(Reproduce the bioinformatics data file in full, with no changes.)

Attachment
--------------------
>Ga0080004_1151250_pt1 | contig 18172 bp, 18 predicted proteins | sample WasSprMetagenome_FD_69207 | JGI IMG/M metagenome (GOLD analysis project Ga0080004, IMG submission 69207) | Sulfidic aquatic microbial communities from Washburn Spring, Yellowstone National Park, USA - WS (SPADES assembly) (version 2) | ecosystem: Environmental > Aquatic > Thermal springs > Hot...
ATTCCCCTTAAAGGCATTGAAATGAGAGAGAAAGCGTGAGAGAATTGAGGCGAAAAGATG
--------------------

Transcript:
>Ga0080004_1151250_pt1 | contig 18172 bp, 18 predicted proteins | sample WasSprMetagenome_FD_69207 | JGI IMG/M metagenome (GOLD analysis project Ga0080004, IMG submission 69207) | Sulfidic aquatic microbial communities from Washburn Spring, Yellowstone National Park, USA - WS (SPADES assembly) (version 2) | ecosystem: Environmental > Aquatic > Thermal springs > Hot...
ATTCCCCTTAAAGGCATTGAAATGAGAGAGAAAGCGTGAGAGAATTGAGGCGAAAAGATG